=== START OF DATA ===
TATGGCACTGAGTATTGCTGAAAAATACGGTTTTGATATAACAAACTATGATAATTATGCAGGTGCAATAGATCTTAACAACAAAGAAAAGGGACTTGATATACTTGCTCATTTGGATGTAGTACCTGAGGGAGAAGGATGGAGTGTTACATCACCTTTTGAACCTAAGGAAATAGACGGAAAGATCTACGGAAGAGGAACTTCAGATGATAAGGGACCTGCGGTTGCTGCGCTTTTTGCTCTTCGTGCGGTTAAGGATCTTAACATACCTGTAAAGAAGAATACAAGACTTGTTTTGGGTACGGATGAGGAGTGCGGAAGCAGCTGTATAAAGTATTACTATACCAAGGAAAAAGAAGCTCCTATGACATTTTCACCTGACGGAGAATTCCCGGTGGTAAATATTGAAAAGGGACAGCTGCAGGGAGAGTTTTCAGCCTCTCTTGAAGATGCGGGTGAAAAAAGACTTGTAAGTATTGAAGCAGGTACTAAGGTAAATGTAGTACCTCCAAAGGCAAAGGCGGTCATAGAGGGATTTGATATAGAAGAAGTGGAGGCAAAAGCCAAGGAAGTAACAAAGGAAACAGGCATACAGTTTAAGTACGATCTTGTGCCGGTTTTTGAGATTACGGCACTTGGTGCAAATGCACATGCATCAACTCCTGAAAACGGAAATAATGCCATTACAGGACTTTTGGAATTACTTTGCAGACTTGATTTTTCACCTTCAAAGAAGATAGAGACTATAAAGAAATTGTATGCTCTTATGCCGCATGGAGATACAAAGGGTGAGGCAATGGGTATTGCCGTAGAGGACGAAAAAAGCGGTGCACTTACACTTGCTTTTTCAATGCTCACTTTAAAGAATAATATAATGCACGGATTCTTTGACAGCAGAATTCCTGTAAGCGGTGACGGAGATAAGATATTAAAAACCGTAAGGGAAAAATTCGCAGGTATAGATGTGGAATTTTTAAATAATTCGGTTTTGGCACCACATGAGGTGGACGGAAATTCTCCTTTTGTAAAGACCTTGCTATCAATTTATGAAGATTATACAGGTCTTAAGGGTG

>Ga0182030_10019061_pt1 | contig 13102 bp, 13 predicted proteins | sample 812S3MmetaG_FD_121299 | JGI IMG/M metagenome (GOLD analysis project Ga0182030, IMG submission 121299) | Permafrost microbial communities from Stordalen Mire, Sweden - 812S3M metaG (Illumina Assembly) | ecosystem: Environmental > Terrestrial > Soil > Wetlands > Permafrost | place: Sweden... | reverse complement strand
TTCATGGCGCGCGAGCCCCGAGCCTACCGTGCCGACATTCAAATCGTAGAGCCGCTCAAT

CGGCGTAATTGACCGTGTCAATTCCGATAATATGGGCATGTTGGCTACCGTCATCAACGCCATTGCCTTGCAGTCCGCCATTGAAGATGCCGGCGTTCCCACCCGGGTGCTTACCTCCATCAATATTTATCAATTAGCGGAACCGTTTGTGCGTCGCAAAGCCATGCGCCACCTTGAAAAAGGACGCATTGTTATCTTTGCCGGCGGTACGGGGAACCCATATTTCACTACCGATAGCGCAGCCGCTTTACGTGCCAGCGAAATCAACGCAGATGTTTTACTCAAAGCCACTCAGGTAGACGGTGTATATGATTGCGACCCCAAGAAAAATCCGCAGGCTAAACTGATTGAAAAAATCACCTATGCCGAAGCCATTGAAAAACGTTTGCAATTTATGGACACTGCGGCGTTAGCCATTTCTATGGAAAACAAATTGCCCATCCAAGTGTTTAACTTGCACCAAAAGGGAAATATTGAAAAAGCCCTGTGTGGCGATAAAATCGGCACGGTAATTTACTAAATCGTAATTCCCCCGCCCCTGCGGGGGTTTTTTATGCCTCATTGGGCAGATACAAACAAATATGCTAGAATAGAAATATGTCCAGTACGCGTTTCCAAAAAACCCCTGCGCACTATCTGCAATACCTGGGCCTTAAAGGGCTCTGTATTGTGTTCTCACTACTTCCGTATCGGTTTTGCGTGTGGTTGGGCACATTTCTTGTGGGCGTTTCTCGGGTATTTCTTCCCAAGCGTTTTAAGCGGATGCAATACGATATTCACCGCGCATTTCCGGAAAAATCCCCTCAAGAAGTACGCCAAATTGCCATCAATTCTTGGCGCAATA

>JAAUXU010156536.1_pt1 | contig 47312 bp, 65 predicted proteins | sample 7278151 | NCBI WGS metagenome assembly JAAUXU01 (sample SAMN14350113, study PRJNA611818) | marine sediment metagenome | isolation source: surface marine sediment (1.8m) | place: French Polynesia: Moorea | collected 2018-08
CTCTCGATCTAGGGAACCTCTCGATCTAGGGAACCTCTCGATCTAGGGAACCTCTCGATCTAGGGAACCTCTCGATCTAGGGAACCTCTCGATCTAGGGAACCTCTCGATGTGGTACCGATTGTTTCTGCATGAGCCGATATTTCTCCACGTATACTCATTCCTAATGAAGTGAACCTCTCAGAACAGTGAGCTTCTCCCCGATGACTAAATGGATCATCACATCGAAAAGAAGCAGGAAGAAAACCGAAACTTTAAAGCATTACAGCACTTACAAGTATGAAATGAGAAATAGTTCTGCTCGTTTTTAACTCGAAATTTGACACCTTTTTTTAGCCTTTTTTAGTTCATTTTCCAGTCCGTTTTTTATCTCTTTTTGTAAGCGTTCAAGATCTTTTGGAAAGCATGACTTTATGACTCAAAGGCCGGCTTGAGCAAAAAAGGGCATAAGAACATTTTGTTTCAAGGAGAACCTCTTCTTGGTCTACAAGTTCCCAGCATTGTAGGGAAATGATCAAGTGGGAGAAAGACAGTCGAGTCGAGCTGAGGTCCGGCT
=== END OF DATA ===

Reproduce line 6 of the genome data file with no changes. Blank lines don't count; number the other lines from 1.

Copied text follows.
CTCTCGATCTAGGGAACCTCTCGATCTAGGGAACCTCTCGATCTAGGGAACCTCTCGATCTAGGGAACCTCTCGATCTAGGGAACCTCTCGATCTAGGGAACCTCTCGATGTGGTACCGATTGTTTCTGCATGAGCCGATATTTCTCCACGTATACTCATTCCTAATGAAGTGAACCTCTCAGAACAGTGAGCTTCTCCCCGATGACTAAATGGATCATCACATCGAAAAGAAGCAGGAAGAAAACCGAAACTTTAAAGCATTACAGCACTTACAAGTATGAAATGAGAAATAGTTCTGCTCGTTTTTAACTCGAAATTTGACACCTTTTTTTAGCCTTTTTTAGTTCATTTTCCAGTCCGTTTTTTATCTCTTTTTGTAAGCGTTCAAGATCTTTTGGAAAGCATGACTTTATGACTCAAAGGCCGGCTTGAGCAAAAAAGGGCATAAGAACATTTTGTTTCAAGGAGAACCTCTTCTTGGTCTACAAGTTCCCAGCATTGTAGGGAAATGATCAAGTGGGAGAAAGACAGTCGAGTCGAGCTGAGGTCCGGCT